Washington D.C: Fields like science, technology, engineering and math (STEM) remain dominated by men and now, a new study suggests that one of the factors in creating such a disparity may be the masculine stigma linked to these careers.
The University at Buffalo study found that women with a preference for more intelligent partners are less likely to show interest in male-dominated fields such as math and science.
The research builds upon previous findings that found that thinking about romantic goals affected women's attitudes toward careers in STEM. In particular, previous research suggested an incompatibility between romantic goal pursuits and intelligence goal pursuits for women, but not men. The current paper suggests that the incompatibility may be most pronounced for women who prefer partners of greater intelligence.
Lead author Lora Park that they found that not all women reacted equally to these romantic goal primes. Women who had a traditional romantic partner preference of wanting to date someone smarter than themselves were the ones who distanced themselves the most from STEM fields when they thought about romantic goals.
The women in this research also performed worse on a math test and tended to show less identification with math, an academic discipline at the base of science and technology careers.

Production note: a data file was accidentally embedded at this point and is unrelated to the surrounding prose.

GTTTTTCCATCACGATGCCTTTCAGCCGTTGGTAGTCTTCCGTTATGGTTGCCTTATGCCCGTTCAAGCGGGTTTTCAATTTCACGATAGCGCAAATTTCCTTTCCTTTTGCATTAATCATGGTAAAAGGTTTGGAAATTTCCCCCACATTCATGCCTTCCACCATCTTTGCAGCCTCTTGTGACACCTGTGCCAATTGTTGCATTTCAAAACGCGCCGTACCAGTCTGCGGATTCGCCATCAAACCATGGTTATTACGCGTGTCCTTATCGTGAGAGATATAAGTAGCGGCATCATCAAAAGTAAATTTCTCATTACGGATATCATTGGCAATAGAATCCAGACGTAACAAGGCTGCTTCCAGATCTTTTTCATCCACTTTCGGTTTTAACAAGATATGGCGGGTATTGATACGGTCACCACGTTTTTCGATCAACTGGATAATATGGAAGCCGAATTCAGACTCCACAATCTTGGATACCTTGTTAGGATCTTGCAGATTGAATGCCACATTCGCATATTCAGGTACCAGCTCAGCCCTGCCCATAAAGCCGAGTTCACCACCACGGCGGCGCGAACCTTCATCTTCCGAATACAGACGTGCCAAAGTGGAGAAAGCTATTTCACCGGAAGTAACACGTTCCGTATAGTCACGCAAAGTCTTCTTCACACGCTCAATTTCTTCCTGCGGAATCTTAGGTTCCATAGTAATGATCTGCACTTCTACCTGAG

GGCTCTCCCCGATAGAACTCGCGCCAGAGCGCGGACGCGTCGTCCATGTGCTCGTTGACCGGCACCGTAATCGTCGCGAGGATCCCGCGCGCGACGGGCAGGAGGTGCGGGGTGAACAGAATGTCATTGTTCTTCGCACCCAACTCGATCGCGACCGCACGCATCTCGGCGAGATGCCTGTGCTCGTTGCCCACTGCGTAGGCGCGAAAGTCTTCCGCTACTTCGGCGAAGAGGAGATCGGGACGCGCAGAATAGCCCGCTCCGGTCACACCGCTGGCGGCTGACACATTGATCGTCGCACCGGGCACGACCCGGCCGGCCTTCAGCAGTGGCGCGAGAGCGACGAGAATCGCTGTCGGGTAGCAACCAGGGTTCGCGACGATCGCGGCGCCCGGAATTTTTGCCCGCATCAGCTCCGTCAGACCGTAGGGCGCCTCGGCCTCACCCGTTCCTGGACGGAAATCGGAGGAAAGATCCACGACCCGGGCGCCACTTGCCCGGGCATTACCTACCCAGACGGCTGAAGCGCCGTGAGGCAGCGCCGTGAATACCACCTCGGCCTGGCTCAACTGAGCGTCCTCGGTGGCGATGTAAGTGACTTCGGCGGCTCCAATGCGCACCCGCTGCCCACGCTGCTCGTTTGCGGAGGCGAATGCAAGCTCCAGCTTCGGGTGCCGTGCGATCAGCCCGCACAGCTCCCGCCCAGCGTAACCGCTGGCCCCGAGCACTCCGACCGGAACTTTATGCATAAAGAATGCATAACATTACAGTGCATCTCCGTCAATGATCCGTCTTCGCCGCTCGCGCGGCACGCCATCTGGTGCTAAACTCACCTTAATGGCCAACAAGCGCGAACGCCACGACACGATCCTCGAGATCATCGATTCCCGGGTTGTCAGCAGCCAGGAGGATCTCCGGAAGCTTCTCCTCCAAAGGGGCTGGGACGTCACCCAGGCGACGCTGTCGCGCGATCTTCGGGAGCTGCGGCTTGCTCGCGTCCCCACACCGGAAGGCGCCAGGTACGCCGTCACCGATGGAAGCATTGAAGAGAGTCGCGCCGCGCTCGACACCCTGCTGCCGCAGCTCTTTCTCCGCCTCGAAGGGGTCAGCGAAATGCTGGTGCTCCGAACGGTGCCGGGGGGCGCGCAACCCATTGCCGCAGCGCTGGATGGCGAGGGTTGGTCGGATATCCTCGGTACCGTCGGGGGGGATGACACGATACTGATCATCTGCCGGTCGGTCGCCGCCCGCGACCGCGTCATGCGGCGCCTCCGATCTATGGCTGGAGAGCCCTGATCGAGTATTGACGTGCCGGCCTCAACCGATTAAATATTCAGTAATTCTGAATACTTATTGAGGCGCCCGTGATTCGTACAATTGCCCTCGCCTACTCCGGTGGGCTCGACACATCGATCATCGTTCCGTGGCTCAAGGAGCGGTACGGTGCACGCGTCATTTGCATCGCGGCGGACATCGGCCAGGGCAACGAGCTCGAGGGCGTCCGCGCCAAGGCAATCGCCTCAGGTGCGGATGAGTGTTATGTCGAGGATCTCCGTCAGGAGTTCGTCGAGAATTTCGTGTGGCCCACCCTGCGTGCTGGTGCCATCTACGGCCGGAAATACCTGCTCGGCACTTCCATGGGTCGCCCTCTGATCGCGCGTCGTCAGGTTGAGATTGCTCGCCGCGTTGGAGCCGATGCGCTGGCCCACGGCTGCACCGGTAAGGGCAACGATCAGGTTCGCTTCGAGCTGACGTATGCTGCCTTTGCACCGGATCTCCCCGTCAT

The diluted interest and identification is specific to the perceived masculine fields of math and science and is not a general effect. Participants did not show less interest in careers often considered feminine, such as those in social work or elementary education, says Park.
"This suggests there might be something strategic about the lack of interest or perhaps women are downplaying their interests in these fields," says Park. "On the other hand, it could be a process they're not even conscious of. It could be an automatic reaction."
Parks says it's interesting that women, who didn't have this partner preference tended to show better STEM outcomes, suggesting the more non-traditional preference might contribute to greater interest in STEM.
The study appears in Journal of Applied Social Psychology.